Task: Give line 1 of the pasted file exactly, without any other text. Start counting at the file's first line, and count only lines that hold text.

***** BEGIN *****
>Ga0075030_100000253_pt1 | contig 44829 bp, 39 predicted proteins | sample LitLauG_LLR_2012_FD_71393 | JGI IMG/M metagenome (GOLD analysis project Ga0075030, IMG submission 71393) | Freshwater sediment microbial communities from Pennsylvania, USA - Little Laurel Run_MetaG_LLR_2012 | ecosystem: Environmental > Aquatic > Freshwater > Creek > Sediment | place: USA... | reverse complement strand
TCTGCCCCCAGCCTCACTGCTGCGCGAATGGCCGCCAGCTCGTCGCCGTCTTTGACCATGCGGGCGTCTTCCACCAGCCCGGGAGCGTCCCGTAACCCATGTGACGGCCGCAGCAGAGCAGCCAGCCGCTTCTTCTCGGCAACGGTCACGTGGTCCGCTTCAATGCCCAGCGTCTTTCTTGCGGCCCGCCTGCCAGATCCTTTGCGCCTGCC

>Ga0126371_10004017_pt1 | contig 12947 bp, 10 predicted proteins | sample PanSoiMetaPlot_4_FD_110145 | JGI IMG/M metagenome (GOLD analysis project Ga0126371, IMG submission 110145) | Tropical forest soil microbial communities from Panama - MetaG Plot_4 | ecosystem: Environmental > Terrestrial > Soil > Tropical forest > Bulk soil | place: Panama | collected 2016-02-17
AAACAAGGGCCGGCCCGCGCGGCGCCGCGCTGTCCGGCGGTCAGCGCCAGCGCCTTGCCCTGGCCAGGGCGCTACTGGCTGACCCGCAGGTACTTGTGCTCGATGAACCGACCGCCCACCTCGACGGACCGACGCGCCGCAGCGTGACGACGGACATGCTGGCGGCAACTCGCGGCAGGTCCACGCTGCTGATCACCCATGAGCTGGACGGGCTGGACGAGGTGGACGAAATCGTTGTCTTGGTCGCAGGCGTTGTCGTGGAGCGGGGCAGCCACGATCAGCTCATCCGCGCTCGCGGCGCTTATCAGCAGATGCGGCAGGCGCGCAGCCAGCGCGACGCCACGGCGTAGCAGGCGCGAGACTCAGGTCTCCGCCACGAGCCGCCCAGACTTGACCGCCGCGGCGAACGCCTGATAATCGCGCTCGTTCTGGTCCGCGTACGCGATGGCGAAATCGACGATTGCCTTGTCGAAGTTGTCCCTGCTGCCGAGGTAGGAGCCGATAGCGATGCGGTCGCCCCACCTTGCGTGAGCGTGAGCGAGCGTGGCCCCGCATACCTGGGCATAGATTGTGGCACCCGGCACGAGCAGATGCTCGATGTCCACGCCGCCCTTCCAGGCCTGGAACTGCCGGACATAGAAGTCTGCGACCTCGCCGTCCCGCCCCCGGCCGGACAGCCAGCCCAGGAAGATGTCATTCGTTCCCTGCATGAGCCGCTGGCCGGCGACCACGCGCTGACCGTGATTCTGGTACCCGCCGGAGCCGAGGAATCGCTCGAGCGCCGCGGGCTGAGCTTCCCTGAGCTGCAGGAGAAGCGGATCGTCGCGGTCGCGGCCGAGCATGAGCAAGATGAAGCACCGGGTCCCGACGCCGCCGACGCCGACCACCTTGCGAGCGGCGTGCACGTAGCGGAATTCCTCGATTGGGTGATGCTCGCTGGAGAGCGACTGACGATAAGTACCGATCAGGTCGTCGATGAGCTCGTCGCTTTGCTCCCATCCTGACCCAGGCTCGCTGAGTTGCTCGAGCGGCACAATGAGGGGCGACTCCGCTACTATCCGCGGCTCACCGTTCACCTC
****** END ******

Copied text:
>Ga0075030_100000253_pt1 | contig 44829 bp, 39 predicted proteins | sample LitLauG_LLR_2012_FD_71393 | JGI IMG/M metagenome (GOLD analysis project Ga0075030, IMG submission 71393) | Freshwater sediment microbial communities from Pennsylvania, USA - Little Laurel Run_MetaG_LLR_2012 | ecosystem: Environmental > Aquatic > Freshwater > Creek > Sediment | place: USA... | reverse complement strand